Amit Jain, MD of Akzo Nobel India says there is consumer downtrading as buyers shift from premium to mid-tier.
Amit Jain, MD of Akzo Nobel India, the Indian arm of Amsterdam-based international paint and coatings manufacturer Akzo Nobel (they also make speciality chemicals), says the overall sentiment has been soft across paints industry. He says the volume slip for industry was on the back of high base last year.
He says there is consumer downtrading as buyers shift from premium to mid-tier. Akzo Nobel, which enjoys 20 percent market share in the premium segment, hopes the industry would be able to stimulate consumer demand on more attractive pricing down the line.
For now though Jain says the industry could see growth of 4-5 percent for the current quarter. "Going forward high single digit, low double digit is the kind of tempered growth which the industry could be looking at, at least for the next three to four quarters," he says.
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Below is the verbatim transcription of his interview to CNBC-TV18
Q: How is the market doing at both premium end and the mid-tier level which you are trying to target more aggressively? We have not seen very smart or sharp revenue growth for Akzo Nobel in the quarter gone by. Will it pick up over the next few quarters?
A: Overall market sentiment is slightly low and the quarter has been soft for the industry. In line with whatever happening in most of the other consumer sectors overall consumer sentiment is moving the market from premium to mid-tier and in some cases low-tier. So this is a very good vindication of our strategy where we have also started focusing on mid-tier in addition to our established strength in the premium tier of the industry.
We have some time to go before we catch up. Right now our business performance is a reflection of the fact that consumers continue to down trade from premium to mid-tier and mid-tier in some cases to economy. However, we are positioning our business very strongly in terms of reaping this down trading behaviour in the quarters to come.
Q: There is some disappointment around the numbers from the paints companies this time, not just because of what happened in the industrial segments, but even for some of your larger peers like Asian Paints and what happened on the decorative side. Ex of the shift down to mid-tier what can you point to in terms of volume growth or sales growth that you expect to see through FY14?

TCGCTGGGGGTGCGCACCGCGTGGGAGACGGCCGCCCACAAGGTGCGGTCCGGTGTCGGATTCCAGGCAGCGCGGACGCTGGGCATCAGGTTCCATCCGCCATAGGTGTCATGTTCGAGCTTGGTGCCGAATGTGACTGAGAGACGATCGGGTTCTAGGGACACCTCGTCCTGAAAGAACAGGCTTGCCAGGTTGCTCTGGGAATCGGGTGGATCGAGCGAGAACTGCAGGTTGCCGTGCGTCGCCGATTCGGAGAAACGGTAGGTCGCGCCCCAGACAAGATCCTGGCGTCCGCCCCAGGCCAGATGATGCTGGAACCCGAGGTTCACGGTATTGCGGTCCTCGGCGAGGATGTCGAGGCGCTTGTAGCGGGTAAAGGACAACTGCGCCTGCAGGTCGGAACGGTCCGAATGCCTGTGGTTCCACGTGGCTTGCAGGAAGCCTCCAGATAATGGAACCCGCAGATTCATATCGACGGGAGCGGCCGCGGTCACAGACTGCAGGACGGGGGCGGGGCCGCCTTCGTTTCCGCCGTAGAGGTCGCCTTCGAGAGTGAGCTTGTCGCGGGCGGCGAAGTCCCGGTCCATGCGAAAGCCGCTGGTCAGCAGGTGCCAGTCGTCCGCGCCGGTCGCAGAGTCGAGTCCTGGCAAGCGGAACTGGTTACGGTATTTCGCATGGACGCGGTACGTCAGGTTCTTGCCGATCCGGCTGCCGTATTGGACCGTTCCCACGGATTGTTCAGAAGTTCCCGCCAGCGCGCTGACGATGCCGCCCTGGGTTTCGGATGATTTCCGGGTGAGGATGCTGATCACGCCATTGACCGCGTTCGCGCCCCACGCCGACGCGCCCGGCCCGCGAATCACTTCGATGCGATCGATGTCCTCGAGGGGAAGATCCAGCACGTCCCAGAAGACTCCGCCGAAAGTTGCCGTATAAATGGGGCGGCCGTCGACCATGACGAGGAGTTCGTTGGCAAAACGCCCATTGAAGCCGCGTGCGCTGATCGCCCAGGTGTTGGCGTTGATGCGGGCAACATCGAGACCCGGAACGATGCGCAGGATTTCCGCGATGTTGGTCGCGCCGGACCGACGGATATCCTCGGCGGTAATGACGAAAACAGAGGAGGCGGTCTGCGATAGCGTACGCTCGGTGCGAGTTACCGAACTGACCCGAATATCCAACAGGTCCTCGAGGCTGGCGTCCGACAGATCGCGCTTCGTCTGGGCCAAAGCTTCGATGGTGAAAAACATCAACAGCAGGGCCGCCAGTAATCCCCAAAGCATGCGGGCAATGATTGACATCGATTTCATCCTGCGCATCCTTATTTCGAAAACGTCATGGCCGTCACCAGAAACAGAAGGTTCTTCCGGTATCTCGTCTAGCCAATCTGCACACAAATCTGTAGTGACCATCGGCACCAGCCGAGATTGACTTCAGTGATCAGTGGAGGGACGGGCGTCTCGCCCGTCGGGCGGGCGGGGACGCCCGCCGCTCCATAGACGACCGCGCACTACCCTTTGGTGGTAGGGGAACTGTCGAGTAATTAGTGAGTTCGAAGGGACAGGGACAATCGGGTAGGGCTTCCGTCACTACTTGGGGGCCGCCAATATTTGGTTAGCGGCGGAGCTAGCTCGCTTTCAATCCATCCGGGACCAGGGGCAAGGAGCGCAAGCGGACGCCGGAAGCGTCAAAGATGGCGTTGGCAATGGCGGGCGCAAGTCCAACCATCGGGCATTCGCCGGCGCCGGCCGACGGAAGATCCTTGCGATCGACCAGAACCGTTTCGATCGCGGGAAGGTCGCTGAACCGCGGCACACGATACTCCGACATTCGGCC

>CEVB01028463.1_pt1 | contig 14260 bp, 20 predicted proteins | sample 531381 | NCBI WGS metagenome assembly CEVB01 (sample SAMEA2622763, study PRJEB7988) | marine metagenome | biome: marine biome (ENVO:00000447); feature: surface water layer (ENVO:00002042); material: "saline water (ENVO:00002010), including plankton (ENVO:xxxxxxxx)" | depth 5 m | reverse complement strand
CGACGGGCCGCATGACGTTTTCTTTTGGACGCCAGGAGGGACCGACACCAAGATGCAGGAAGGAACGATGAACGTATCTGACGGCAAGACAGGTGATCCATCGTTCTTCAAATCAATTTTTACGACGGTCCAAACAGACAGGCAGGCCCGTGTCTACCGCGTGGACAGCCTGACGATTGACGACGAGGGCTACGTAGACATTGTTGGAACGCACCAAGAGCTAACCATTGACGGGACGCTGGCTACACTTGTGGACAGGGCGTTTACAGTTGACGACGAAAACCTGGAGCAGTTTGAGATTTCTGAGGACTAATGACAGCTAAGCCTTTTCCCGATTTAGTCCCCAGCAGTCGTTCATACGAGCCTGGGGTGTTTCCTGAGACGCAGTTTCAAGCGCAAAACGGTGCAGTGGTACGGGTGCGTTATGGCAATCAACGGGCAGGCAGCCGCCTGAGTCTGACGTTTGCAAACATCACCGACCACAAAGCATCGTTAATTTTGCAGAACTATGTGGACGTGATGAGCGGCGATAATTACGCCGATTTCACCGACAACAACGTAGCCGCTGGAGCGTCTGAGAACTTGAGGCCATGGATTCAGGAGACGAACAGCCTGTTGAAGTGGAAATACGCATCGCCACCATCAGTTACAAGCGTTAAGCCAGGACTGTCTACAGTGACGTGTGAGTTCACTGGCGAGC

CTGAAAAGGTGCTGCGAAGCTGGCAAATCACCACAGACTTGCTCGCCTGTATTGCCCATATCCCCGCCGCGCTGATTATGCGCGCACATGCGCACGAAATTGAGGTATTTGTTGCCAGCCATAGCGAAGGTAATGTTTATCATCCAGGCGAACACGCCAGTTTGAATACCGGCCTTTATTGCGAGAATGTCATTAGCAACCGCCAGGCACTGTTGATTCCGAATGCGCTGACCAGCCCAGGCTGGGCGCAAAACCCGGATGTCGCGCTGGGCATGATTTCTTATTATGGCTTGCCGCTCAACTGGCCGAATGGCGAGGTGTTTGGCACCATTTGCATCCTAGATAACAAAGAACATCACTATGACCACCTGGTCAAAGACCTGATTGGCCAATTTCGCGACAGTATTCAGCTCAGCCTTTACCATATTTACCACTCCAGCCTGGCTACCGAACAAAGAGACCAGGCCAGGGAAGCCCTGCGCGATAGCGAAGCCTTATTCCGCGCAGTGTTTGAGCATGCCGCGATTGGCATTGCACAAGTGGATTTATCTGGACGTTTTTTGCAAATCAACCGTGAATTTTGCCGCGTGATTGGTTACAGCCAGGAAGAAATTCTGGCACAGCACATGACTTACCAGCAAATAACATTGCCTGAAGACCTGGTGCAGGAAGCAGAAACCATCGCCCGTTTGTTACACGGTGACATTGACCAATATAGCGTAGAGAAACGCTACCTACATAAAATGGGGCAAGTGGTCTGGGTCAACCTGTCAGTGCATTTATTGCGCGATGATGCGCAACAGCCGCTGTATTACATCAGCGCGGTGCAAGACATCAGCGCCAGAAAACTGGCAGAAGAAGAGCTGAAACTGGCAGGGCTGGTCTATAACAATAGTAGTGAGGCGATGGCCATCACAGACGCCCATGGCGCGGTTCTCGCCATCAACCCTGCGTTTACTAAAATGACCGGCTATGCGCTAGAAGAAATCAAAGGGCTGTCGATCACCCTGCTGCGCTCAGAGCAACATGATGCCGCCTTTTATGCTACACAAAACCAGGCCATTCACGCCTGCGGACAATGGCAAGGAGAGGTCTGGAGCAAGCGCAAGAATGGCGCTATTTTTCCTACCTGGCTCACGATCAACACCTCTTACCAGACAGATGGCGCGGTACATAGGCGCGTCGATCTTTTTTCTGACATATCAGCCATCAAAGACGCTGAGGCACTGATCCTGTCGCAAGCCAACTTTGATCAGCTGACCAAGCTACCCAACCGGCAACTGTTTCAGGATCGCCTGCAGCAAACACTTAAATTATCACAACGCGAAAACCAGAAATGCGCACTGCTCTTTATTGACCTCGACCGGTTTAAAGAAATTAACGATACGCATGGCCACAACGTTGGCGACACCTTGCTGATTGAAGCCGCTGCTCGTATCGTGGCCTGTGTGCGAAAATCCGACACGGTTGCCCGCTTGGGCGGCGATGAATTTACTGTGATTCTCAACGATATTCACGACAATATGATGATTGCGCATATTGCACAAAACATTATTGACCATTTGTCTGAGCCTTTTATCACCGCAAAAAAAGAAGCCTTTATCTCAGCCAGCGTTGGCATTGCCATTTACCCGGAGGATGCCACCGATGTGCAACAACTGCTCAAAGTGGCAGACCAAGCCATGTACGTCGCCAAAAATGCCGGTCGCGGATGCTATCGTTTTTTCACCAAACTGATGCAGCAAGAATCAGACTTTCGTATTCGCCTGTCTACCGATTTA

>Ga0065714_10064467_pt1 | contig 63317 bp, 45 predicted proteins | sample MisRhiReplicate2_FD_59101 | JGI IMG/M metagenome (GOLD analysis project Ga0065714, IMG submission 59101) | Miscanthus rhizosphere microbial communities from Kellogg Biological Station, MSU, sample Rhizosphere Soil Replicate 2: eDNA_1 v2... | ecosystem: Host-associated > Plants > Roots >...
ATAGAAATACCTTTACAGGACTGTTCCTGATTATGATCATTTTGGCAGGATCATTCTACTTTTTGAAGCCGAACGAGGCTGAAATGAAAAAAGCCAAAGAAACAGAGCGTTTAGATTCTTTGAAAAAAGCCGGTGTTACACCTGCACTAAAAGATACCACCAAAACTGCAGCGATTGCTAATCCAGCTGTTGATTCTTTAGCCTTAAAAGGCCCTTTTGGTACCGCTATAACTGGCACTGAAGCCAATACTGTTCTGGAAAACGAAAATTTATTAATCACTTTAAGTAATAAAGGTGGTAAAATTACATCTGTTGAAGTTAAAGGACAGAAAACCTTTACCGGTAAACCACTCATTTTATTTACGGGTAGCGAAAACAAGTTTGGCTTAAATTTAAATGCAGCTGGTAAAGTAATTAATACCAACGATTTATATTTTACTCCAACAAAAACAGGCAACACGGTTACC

A: Two points on that. One, there is a significant base effect. Same quarter last year the industry grew in the high 20s, so there is a base effect to it. Secondly admittedly over the last two quarters there has been a slowdown in off-take in consumption driven by the fact that the industry was forced to take up prices most of last year. That cycle tends to be coming off. Some of the raw materials like titanium diaoxide, some of the solvent based inputs, with them softening up I think pricing pressures are going to ease off. Down the line hopefully the industry would be able to stimulate consumer demand on the basis of more attractive pricing.
Q: If the high 20s seem too high, what looks like more reasonable quantum in which you think growth will move?
A: It has been up and down. Over the last fiscal we have had quarters which have grown in the 20s. Results are still coming in. Current quarter the industry might just see a growth of 4-5 percent base case. Going forward high single digit, low double digit is the kind of tempered growth which the industry could be looking at, at least for the next three to four quarters.
Q: Your market share in the mid-tier segment which is growing faster is only about 5 percent odd if my numbers are correct. What is your strategy to improve or take that market share up to 10 percent through product launches or any other means?
A: That is the good news for us. We have traditionally had a mid-20s kind of market share in the premium segment across both our consumer as well as our B2B businesses.